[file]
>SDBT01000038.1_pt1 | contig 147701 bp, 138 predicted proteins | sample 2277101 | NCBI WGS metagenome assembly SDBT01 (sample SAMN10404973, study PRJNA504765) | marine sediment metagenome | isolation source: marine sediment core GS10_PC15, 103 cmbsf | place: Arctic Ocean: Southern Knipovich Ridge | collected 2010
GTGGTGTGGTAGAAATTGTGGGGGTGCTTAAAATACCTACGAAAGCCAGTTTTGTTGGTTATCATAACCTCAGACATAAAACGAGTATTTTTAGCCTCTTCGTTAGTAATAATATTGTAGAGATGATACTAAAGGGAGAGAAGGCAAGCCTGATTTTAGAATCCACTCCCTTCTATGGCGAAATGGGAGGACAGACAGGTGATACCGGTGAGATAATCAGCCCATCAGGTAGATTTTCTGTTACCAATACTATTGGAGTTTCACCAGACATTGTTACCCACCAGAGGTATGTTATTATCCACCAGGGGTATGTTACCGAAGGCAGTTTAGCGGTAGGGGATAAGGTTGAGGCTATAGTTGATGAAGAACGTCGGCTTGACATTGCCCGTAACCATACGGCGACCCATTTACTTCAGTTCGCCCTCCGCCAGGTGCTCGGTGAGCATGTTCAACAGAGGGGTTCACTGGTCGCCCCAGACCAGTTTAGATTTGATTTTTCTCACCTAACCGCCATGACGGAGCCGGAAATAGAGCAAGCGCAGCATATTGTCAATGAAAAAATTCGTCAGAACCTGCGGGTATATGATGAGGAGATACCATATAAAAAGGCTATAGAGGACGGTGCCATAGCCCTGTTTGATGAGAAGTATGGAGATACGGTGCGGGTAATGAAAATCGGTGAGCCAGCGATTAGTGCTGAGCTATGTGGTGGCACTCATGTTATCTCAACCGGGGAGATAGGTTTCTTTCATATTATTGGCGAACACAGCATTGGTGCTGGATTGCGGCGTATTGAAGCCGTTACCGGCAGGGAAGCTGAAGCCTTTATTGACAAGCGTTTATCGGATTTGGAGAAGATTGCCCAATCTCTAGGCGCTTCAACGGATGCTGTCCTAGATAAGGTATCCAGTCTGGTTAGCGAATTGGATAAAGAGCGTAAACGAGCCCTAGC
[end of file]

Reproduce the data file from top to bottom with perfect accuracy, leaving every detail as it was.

>SDBT01000038.1_pt1 | contig 147701 bp, 138 predicted proteins | sample 2277101 | NCBI WGS metagenome assembly SDBT01 (sample SAMN10404973, study PRJNA504765) | marine sediment metagenome | isolation source: marine sediment core GS10_PC15, 103 cmbsf | place: Arctic Ocean: Southern Knipovich Ridge | collected 2010
GTGGTGTGGTAGAAATTGTGGGGGTGCTTAAAATACCTACGAAAGCCAGTTTTGTTGGTTATCATAACCTCAGACATAAAACGAGTATTTTTAGCCTCTTCGTTAGTAATAATATTGTAGAGATGATACTAAAGGGAGAGAAGGCAAGCCTGATTTTAGAATCCACTCCCTTCTATGGCGAAATGGGAGGACAGACAGGTGATACCGGTGAGATAATCAGCCCATCAGGTAGATTTTCTGTTACCAATACTATTGGAGTTTCACCAGACATTGTTACCCACCAGAGGTATGTTATTATCCACCAGGGGTATGTTACCGAAGGCAGTTTAGCGGTAGGGGATAAGGTTGAGGCTATAGTTGATGAAGAACGTCGGCTTGACATTGCCCGTAACCATACGGCGACCCATTTACTTCAGTTCGCCCTCCGCCAGGTGCTCGGTGAGCATGTTCAACAGAGGGGTTCACTGGTCGCCCCAGACCAGTTTAGATTTGATTTTTCTCACCTAACCGCCATGACGGAGCCGGAAATAGAGCAAGCGCAGCATATTGTCAATGAAAAAATTCGTCAGAACCTGCGGGTATATGATGAGGAGATACCATATAAAAAGGCTATAGAGGACGGTGCCATAGCCCTGTTTGATGAGAAGTATGGAGATACGGTGCGGGTAATGAAAATCGGTGAGCCAGCGATTAGTGCTGAGCTATGTGGTGGCACTCATGTTATCTCAACCGGGGAGATAGGTTTCTTTCATATTATTGGCGAACACAGCATTGGTGCTGGATTGCGGCGTATTGAAGCCGTTACCGGCAGGGAAGCTGAAGCCTTTATTGACAAGCGTTTATCGGATTTGGAGAAGATTGCCCAATCTCTAGGCGCTTCAACGGATGCTGTCCTAGATAAGGTATCCAGTCTGGTTAGCGAATTGGATAAAGAGCGTAAACGAGCCCTAGC